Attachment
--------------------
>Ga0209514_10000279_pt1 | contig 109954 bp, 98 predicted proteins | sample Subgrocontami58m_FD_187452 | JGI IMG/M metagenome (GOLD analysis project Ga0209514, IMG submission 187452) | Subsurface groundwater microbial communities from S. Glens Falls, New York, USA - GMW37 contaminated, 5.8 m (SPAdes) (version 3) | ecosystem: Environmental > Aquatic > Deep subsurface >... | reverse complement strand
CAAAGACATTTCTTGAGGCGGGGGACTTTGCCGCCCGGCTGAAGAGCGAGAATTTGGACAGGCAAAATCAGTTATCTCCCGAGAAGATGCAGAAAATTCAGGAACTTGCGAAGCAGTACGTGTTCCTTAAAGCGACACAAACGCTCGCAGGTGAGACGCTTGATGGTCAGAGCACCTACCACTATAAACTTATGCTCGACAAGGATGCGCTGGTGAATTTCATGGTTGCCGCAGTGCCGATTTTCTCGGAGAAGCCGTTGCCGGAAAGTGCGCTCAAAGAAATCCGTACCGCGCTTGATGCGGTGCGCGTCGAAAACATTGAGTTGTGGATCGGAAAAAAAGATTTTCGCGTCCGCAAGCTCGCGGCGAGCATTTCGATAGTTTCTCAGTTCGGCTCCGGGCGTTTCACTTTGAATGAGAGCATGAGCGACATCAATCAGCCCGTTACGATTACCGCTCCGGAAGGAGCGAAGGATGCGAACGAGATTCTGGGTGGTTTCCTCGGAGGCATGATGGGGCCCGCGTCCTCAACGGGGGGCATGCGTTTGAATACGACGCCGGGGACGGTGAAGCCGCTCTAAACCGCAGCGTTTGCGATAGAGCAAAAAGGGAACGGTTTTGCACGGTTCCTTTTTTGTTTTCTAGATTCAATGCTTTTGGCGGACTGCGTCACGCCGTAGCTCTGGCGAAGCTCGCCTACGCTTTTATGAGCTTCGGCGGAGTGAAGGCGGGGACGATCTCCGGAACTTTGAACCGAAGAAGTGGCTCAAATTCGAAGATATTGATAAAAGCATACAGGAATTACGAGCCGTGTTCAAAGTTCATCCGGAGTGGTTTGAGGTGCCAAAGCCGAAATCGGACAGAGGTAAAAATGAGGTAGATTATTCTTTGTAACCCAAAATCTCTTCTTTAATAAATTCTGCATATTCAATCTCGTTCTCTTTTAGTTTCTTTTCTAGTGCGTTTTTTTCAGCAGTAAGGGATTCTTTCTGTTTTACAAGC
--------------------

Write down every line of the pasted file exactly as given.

>Ga0209514_10000279_pt1 | contig 109954 bp, 98 predicted proteins | sample Subgrocontami58m_FD_187452 | JGI IMG/M metagenome (GOLD analysis project Ga0209514, IMG submission 187452) | Subsurface groundwater microbial communities from S. Glens Falls, New York, USA - GMW37 contaminated, 5.8 m (SPAdes) (version 3) | ecosystem: Environmental > Aquatic > Deep subsurface >... | reverse complement strand
CAAAGACATTTCTTGAGGCGGGGGACTTTGCCGCCCGGCTGAAGAGCGAGAATTTGGACAGGCAAAATCAGTTATCTCCCGAGAAGATGCAGAAAATTCAGGAACTTGCGAAGCAGTACGTGTTCCTTAAAGCGACACAAACGCTCGCAGGTGAGACGCTTGATGGTCAGAGCACCTACCACTATAAACTTATGCTCGACAAGGATGCGCTGGTGAATTTCATGGTTGCCGCAGTGCCGATTTTCTCGGAGAAGCCGTTGCCGGAAAGTGCGCTCAAAGAAATCCGTACCGCGCTTGATGCGGTGCGCGTCGAAAACATTGAGTTGTGGATCGGAAAAAAAGATTTTCGCGTCCGCAAGCTCGCGGCGAGCATTTCGATAGTTTCTCAGTTCGGCTCCGGGCGTTTCACTTTGAATGAGAGCATGAGCGACATCAATCAGCCCGTTACGATTACCGCTCCGGAAGGAGCGAAGGATGCGAACGAGATTCTGGGTGGTTTCCTCGGAGGCATGATGGGGCCCGCGTCCTCAACGGGGGGCATGCGTTTGAATACGACGCCGGGGACGGTGAAGCCGCTCTAAACCGCAGCGTTTGCGATAGAGCAAAAAGGGAACGGTTTTGCACGGTTCCTTTTTTGTTTTCTAGATTCAATGCTTTTGGCGGACTGCGTCACGCCGTAGCTCTGGCGAAGCTCGCCTACGCTTTTATGAGCTTCGGCGGAGTGAAGGCGGGGACGATCTCCGGAACTTTGAACCGAAGAAGTGGCTCAAATTCGAAGATATTGATAAAAGCATACAGGAATTACGAGCCGTGTTCAAAGTTCATCCGGAGTGGTTTGAGGTGCCAAAGCCGAAATCGGACAGAGGTAAAAATGAGGTAGATTATTCTTTGTAACCCAAAATCTCTTCTTTAATAAATTCTGCATATTCAATCTCGTTCTCTTTTAGTTTCTTTTCTAGTGCGTTTTTTTCAGCAGTAAGGGATTCTTTCTGTTTTACAAGC